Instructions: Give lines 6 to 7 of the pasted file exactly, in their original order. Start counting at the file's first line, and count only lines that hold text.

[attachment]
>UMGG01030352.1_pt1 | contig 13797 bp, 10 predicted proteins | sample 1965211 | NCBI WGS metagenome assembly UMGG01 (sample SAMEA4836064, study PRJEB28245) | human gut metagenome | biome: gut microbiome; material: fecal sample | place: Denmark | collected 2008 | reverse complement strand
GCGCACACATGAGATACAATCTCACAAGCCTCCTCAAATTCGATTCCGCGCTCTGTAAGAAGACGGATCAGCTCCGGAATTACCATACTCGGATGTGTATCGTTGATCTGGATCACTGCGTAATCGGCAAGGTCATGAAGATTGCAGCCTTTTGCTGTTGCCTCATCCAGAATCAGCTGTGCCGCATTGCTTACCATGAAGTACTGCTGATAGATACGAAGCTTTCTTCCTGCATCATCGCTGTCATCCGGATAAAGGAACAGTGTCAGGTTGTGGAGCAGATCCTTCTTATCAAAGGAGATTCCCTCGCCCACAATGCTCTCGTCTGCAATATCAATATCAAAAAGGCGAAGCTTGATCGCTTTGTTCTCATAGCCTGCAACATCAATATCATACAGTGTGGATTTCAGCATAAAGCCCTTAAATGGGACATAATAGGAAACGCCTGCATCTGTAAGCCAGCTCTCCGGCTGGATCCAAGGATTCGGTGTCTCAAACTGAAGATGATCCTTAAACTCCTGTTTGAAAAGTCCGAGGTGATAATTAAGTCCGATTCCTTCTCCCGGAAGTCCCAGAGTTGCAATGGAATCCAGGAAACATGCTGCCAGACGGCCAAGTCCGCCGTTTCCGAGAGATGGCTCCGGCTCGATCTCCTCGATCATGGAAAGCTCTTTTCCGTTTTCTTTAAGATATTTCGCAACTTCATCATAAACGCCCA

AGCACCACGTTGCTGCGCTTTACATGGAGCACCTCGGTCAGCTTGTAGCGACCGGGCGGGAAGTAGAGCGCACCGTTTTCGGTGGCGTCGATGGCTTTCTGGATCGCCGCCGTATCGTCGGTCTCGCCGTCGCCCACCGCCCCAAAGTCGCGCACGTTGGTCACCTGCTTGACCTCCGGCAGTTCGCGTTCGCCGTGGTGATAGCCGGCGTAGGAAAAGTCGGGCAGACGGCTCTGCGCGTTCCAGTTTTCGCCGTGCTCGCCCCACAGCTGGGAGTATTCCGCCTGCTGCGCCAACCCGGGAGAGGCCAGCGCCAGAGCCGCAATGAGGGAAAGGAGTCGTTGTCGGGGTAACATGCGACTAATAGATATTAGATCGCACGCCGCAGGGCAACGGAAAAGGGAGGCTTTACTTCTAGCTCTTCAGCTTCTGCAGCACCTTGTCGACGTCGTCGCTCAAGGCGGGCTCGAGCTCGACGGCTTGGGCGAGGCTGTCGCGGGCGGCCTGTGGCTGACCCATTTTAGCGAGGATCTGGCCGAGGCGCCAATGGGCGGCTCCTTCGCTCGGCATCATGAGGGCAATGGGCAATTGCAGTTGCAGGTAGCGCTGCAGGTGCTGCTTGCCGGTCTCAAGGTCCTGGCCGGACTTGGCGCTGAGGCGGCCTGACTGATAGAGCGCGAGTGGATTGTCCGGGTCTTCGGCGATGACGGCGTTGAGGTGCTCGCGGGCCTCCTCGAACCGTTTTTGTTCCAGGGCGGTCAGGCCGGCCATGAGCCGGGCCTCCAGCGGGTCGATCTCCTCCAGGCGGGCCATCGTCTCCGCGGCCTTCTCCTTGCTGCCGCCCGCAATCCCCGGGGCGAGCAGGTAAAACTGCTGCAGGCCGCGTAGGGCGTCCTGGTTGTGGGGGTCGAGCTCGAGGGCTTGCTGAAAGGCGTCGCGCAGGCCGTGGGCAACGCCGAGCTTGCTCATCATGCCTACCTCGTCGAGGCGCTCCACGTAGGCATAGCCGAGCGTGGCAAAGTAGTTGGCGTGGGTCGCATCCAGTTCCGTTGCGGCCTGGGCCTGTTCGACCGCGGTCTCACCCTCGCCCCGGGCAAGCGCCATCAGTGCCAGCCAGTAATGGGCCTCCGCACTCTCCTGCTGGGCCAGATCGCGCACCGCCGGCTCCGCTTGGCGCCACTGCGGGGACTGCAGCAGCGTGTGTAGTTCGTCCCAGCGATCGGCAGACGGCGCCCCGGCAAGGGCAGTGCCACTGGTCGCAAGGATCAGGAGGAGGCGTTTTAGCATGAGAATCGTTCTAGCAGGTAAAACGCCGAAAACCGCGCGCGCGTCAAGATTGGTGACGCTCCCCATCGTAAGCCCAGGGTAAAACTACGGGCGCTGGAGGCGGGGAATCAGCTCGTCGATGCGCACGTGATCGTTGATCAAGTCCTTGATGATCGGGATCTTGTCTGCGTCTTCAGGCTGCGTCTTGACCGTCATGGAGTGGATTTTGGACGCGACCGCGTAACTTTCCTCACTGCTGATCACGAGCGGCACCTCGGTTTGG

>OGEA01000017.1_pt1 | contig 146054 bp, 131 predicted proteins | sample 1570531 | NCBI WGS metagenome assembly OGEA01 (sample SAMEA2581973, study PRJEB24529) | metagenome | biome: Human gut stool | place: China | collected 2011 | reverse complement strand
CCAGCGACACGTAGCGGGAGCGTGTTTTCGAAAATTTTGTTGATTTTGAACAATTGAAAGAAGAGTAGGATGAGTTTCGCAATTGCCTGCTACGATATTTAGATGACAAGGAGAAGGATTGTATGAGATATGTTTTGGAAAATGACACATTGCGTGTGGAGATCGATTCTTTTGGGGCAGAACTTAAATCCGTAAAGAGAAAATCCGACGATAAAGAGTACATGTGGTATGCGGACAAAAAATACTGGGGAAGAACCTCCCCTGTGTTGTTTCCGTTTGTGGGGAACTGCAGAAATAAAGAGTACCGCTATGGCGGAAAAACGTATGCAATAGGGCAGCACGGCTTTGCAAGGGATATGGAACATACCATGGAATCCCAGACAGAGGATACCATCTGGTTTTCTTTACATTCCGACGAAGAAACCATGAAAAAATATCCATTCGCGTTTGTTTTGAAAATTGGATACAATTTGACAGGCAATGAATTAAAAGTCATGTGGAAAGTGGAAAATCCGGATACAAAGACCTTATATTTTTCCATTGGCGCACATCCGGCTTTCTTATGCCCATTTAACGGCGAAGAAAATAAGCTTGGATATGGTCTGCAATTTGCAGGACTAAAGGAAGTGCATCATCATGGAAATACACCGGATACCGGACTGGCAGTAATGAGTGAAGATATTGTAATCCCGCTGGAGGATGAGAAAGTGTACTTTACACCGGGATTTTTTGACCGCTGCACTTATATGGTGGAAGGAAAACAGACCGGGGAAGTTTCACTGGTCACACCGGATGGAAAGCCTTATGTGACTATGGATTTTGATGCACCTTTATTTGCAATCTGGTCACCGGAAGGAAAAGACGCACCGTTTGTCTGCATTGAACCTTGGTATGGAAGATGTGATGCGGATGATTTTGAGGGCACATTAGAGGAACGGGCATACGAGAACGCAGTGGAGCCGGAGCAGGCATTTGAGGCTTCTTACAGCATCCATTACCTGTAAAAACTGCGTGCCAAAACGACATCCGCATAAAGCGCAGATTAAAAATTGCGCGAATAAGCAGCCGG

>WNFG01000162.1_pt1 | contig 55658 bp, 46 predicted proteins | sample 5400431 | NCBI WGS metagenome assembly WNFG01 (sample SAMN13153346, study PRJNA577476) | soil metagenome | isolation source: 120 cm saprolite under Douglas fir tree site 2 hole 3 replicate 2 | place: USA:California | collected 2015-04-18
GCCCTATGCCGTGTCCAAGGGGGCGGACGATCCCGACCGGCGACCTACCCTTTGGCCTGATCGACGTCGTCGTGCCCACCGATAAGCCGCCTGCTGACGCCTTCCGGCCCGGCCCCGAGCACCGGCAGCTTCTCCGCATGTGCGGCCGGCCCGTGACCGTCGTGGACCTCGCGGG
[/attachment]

>WNFG01000162.1_pt1 | contig 55658 bp, 46 predicted proteins | sample 5400431 | NCBI WGS metagenome assembly WNFG01 (sample SAMN13153346, study PRJNA577476) | soil metagenome | isolation source: 120 cm saprolite under Douglas fir tree site 2 hole 3 replicate 2 | place: USA:California | collected 2015-04-18
GCCCTATGCCGTGTCCAAGGGGGCGGACGATCCCGACCGGCGACCTACCCTTTGGCCTGATCGACGTCGTCGTGCCCACCGATAAGCCGCCTGCTGACGCCTTCCGGCCCGGCCCCGAGCACCGGCAGCTTCTCCGCATGTGCGGCCGGCCCGTGACCGTCGTGGACCTCGCGGG